European court rules that pubs can show live footy using foreign decoders
The Premier League and Sky have been dealt a heavy blow over the airing of coverage of their soccerball games in public places like pubs. Mostly pubs in fact. A pub landlady from Portsmouth has won the latest battle in her war against the broadcaster and the massive money-generating league over using foreign TV decoders on British soil. Helpfully, it’ll almost certainly upset Rupert Murdoch as well.
After being fined for using a Greek decoder to show live Premier League matches in her pub, Karen Murphy was fined £8,000, but took her case to the European Court of Justice. They’ve backed her and said that national legislation that blocks the use of foreign decoders could not “be justified either in light of the objective of protecting intellectual property rights or by the objective of encouraging the public to attend football stadiums”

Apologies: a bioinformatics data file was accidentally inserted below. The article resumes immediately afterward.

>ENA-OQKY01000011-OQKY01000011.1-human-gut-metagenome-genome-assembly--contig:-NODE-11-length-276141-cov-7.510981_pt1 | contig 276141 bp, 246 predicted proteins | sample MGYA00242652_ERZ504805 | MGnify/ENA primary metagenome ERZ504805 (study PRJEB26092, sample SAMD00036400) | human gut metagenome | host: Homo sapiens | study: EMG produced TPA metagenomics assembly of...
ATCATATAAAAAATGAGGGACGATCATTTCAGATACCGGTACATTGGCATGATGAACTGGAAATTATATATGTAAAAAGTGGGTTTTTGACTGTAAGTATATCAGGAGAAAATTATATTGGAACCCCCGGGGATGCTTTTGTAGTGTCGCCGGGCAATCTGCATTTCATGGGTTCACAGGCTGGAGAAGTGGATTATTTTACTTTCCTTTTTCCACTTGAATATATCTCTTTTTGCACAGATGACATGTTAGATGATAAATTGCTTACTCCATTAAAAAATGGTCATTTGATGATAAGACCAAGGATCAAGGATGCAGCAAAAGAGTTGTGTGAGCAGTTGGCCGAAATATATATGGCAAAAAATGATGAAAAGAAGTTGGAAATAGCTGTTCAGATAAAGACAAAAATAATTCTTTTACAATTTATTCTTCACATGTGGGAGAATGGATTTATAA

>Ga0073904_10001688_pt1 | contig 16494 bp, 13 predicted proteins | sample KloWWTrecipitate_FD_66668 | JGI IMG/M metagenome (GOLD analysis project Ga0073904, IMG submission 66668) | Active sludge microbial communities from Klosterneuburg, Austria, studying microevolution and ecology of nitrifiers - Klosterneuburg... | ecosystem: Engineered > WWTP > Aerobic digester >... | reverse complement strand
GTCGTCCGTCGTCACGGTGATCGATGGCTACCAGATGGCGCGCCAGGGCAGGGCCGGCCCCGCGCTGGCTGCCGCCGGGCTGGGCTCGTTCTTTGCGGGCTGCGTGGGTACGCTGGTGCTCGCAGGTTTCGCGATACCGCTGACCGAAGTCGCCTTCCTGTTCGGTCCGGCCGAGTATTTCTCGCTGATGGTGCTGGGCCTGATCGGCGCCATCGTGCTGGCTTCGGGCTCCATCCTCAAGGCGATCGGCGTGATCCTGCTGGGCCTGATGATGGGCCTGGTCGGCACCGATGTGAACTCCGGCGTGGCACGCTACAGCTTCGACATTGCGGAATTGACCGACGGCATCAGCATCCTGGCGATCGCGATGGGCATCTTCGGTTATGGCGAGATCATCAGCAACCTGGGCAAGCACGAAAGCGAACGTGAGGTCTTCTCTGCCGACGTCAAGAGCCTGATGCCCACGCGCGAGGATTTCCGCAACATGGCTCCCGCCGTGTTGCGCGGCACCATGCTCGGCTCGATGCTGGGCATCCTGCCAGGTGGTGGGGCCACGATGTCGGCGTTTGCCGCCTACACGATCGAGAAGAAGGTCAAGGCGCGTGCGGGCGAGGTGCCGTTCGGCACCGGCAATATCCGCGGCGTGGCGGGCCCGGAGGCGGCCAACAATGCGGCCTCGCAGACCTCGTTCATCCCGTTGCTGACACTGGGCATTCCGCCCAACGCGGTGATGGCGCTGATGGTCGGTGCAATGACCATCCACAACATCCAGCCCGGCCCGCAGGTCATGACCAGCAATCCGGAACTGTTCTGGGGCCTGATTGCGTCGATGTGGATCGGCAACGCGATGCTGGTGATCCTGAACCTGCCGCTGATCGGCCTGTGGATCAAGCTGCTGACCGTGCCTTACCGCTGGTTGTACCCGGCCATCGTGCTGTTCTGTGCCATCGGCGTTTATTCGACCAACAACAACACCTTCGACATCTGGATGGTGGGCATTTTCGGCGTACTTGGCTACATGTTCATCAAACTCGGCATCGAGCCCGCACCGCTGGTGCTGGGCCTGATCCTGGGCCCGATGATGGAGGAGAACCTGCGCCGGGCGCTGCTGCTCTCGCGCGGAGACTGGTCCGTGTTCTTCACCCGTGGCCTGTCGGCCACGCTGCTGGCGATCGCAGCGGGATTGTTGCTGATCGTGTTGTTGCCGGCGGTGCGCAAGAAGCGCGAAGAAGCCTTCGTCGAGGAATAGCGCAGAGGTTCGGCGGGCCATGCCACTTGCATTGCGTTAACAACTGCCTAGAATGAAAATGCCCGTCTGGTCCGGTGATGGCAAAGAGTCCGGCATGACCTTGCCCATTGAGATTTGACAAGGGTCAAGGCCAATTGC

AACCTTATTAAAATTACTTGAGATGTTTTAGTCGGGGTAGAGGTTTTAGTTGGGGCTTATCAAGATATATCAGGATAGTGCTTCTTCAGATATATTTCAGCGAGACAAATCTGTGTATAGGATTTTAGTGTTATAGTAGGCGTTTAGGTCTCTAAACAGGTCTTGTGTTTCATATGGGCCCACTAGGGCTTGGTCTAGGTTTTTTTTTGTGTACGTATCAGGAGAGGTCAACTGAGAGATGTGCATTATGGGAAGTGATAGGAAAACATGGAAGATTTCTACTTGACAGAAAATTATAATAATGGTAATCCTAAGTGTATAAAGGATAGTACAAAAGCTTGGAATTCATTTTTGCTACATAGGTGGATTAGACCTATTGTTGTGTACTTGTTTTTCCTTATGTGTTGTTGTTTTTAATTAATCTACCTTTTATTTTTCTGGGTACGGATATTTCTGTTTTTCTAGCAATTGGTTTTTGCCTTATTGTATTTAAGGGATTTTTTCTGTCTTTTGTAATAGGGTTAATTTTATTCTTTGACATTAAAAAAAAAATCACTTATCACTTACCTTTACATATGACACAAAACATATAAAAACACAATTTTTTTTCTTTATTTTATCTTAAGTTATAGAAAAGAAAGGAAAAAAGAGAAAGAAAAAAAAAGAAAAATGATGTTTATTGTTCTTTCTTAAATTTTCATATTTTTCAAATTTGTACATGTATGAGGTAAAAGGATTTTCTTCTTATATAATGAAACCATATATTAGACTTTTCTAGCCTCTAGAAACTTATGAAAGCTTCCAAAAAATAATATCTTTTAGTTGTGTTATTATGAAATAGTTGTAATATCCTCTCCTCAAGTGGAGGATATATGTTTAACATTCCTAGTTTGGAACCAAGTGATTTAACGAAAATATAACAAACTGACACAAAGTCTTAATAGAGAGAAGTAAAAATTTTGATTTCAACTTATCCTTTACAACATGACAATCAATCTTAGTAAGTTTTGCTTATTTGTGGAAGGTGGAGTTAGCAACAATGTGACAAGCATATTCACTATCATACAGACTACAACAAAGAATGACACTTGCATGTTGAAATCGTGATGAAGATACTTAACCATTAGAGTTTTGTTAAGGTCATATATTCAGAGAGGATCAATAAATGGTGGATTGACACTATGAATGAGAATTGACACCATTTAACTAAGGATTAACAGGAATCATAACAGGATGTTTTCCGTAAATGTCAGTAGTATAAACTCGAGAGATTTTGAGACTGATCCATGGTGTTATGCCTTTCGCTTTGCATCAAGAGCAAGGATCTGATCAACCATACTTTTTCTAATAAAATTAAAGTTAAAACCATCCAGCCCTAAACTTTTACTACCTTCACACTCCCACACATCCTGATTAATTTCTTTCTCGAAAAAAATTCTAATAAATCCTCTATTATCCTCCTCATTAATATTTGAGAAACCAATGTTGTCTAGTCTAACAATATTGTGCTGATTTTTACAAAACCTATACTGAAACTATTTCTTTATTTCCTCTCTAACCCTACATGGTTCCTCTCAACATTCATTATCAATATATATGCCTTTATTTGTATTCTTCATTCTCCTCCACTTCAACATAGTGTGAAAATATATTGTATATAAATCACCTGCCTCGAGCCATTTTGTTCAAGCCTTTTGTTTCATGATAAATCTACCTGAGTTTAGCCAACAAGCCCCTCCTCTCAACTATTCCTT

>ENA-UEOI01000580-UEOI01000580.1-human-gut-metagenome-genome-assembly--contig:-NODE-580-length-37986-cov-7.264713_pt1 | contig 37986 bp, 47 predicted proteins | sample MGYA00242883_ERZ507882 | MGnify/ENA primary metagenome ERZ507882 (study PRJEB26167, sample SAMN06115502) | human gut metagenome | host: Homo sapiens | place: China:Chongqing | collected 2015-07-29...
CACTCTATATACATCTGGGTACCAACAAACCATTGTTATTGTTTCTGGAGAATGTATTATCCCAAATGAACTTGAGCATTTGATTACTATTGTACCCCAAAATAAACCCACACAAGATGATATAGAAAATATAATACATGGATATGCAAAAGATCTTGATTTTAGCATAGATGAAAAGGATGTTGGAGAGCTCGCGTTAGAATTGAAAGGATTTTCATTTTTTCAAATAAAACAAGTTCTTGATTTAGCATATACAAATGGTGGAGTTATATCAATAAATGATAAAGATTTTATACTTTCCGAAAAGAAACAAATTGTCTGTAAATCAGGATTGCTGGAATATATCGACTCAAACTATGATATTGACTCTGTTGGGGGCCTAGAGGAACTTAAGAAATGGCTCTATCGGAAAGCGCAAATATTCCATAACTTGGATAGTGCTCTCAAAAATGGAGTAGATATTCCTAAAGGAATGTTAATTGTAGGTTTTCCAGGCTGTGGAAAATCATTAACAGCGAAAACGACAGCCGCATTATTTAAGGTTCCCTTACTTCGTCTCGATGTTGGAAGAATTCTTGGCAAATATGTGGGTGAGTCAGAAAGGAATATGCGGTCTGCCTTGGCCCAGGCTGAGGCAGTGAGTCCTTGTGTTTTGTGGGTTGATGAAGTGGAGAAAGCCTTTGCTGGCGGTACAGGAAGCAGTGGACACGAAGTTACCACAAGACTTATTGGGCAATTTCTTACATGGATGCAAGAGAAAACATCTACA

The ruling will now go back to the High Court, and could well lead to the Premier League and Sky having to rework how they sell their rights. Basically, in management-speak, the ball is up in the air and no one knows what colour or shape it’ll be when it lands again.
It also means that the plethora of pubs that brazenly show live matches at 3pm on a Saturday (which is supposed to be strictly prohibited) will continue to do so until the Premier League get their act together.
One interesting loophole is that the ECJ has stated that while live matches are not protected by copyright, any surrounding media, such as any opening video sequence, the hideous Premier League ‘anthem’, pre-recorded films showing highlights of recent Premier League matches and various graphics, were "works" protected by copyright. To use any of these parts of a broadcast, a pub would need the permission of the Premier League.
Like Shaun Wright-Phillips, this one is going to run and run…